And finally, the ending of this Quake 4 campaign, from the basement assignment to a busted brain in another 3.5 hour session. Settings the same as in previous Quake 4 readings, and again averaged over 32 sensor samples. Ambient temperatures were considerably cooler this time (what a relief, I hate sweating my butt off all day), so CPU and GPU stay about 2--3 C cooler than in the second session. Hmm... adding my playing times, that's around 10 hours for all of Quake 4; not bad by my standards, considering I wasn't attempting a speedrun or anything. Maybe I should play through Doom 3 again some time... just in the interest of science / temperature readings, of course ;-).

UT2004 temperatures

Temperatures during a 20 minute session of Unreal Tournament 2004, including a 10 minute cooling down phase, averaged over 4 samples; playing resolution was 1600x1200. Note the GPU temperature is considerably below that of Quake 4, although I had all quality settings pushed to max. Everything else is as already seen above.

Doom 3 temperatures

Temperatures at the end of a longish session in the 3rd party level Trite Breeding Factory for Doom 3, at ultra quality in 1600x1200 resolution, sampling the sensors every second and averaged over 10 seconds. I had forgotten to write this to a logfile, so I had to grab it from the console, hence I only got the last 40 minutes or so. Ambient temperatures were rather hot, so the GPU peaks around 74 C at times, but it averages out around 70 C, and the CPU appears to have little to do all in all. Funny how time passes, the Doom 3 engine can hardly be called demanding any more even at ultra quality.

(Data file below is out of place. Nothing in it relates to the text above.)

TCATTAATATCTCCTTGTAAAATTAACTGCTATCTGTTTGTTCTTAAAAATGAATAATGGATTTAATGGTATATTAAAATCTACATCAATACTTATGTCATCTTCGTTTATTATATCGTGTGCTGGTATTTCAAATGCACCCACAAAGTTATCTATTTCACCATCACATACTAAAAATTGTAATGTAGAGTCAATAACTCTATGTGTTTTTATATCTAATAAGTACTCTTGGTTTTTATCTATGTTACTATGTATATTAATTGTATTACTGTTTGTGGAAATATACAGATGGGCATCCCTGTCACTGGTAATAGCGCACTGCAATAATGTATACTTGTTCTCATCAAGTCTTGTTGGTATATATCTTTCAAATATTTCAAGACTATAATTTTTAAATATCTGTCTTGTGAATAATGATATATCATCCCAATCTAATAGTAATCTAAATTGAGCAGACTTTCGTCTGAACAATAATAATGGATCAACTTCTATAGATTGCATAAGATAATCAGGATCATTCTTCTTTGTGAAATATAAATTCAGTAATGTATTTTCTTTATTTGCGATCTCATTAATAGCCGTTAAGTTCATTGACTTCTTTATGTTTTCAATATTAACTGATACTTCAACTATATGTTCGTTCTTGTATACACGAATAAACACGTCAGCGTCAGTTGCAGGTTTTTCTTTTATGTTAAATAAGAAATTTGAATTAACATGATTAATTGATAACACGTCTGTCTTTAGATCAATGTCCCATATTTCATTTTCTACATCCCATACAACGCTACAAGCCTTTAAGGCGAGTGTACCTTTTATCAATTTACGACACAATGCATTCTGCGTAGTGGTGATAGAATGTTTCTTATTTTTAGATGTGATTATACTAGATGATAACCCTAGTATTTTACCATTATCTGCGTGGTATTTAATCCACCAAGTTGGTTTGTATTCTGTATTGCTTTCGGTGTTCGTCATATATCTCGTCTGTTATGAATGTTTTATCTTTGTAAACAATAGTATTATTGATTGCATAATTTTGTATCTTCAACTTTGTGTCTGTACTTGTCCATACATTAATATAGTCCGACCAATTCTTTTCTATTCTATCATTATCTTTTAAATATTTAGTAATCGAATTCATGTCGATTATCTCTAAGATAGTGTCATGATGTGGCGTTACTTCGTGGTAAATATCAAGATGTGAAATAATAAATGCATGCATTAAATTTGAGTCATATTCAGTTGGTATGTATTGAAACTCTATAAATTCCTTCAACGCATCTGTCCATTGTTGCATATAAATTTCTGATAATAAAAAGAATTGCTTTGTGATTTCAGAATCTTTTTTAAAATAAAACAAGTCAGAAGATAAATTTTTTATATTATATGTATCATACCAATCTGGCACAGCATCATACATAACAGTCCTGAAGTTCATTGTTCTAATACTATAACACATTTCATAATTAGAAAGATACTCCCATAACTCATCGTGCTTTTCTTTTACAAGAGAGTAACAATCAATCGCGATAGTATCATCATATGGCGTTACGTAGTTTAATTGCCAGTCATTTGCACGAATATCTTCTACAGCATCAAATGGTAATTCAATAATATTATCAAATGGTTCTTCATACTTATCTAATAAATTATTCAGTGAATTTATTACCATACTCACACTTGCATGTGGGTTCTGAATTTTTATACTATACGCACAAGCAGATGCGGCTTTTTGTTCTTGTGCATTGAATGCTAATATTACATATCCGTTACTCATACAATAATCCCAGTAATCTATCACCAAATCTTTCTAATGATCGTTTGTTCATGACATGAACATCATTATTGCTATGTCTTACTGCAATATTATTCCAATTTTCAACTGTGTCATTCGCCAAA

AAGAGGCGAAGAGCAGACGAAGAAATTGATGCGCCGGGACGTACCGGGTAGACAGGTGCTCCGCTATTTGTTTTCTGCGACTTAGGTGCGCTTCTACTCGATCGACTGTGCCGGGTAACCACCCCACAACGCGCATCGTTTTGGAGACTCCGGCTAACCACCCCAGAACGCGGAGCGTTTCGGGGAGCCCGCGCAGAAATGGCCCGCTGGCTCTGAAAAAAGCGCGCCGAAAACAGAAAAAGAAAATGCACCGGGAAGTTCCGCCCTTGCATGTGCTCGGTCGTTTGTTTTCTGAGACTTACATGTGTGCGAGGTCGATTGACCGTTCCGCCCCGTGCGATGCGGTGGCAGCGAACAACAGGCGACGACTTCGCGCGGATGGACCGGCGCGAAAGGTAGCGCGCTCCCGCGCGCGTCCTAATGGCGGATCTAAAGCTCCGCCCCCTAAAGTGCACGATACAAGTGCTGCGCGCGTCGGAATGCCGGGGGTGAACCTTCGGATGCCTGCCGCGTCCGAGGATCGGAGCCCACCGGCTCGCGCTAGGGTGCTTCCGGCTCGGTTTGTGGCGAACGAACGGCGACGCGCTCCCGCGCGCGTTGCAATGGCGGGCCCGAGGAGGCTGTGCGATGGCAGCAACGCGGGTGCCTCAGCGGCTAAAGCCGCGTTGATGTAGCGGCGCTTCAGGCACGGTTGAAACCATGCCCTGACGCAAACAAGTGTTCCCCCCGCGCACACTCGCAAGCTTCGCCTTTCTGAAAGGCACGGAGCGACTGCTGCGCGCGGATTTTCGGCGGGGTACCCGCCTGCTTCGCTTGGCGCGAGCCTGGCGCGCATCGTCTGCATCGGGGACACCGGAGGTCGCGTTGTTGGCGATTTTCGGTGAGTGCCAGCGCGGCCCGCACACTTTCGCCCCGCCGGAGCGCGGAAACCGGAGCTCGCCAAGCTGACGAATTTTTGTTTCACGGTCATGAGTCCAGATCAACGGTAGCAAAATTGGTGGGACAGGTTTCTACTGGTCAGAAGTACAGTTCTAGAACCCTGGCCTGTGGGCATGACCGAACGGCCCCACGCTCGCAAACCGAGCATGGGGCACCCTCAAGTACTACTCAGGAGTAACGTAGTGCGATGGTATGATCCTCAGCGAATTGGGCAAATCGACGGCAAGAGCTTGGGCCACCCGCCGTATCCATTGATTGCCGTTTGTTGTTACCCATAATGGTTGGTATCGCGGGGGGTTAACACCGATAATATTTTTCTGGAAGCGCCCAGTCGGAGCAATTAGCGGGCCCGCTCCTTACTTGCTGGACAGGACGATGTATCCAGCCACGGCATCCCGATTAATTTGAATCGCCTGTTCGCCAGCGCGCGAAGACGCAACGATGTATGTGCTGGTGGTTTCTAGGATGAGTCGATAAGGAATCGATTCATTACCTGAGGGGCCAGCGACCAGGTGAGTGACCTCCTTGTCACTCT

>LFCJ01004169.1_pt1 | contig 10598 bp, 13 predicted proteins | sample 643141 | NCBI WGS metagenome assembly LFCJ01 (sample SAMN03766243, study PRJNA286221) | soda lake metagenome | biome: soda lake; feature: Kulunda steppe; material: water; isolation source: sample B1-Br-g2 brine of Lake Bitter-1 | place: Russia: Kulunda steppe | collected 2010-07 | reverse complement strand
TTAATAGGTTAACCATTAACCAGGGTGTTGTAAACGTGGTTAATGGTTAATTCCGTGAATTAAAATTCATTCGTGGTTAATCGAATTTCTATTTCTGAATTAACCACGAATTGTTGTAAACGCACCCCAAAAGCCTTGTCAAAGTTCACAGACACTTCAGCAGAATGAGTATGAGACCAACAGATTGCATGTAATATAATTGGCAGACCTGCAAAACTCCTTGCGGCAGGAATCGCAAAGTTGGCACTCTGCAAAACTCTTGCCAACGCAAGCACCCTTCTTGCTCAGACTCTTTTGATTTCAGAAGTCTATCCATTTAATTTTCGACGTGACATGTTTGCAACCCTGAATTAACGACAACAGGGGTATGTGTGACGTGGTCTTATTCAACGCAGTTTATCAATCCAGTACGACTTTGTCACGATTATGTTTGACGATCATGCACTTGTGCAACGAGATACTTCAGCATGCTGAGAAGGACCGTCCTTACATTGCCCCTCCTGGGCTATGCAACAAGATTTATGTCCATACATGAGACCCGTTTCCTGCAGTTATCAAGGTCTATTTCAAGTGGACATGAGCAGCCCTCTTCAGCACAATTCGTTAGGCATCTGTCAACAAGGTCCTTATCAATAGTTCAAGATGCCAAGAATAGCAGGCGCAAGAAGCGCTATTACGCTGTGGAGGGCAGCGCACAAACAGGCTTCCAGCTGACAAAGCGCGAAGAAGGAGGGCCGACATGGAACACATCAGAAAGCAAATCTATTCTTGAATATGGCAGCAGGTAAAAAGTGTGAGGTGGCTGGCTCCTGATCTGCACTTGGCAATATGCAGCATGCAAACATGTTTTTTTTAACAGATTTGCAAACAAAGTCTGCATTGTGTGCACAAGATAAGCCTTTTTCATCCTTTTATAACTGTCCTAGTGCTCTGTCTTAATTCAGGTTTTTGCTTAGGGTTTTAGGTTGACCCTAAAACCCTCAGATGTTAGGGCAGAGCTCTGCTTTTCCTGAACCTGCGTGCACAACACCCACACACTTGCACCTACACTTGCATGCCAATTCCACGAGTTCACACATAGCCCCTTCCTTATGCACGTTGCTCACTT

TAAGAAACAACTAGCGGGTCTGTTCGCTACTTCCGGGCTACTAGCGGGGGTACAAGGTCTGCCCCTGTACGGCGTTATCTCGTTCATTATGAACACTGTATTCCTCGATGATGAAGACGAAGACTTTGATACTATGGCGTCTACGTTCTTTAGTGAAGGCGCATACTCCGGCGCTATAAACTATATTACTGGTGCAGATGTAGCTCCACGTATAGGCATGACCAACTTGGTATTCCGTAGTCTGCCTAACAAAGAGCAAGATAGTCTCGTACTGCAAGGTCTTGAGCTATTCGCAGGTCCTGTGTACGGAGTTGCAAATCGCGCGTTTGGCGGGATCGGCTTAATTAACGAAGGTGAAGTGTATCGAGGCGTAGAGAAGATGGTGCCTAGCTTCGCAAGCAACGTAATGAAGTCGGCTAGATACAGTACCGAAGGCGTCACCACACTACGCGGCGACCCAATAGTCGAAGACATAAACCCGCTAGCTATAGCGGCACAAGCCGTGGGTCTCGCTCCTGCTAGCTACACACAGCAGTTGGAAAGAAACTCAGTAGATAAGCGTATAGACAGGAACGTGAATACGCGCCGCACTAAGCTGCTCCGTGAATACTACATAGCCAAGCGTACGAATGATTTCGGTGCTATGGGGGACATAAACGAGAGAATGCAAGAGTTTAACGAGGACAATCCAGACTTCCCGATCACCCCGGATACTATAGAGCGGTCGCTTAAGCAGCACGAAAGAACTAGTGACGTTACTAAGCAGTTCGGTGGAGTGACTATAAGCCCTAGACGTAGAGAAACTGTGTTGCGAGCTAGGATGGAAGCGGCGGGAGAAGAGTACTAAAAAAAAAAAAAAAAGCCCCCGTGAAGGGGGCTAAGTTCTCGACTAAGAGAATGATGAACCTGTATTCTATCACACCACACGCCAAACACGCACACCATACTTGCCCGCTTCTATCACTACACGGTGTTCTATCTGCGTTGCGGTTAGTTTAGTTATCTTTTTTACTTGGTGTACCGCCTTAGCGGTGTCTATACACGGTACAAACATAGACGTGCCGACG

FarCry (Wine) temperatures

Temperatures during an hour-long session of Far Cry under Wine (versions 0.9.33 and newer, IIRC), averaged over 4 samples; playing resolution was 1600x1200. Note that the shader-heaviness of this game reflects in the GPU core temperatures which are a good 5 C above those on UT2004, even higher than the ones for Quake 4, which is particularily interesting since there's emulation overhead in this case that doesn't exist in Quake 4 and Far Cry actually predates Quake 4. The breathtakingly delicous looking water comes at a price, apparently, but boy is it worth it! I cut the cooling off sequence early, but as you can see it takes the same plunge as previous measurements.

Stubbs the Zombie (Wine) temperatures

Temperatures during an hour-long session of Stubbs the Zombie under Wine, again averaged over 4 samples and using 1600x1200 resolution. Pretty much the same as Far Cry, this game is very shader-heavy and pushes GPU temperatures up to 75 C while the CPU doesn't even scrape the 50 C mark.

Stubbs the Zombie (Wine) temperatures 2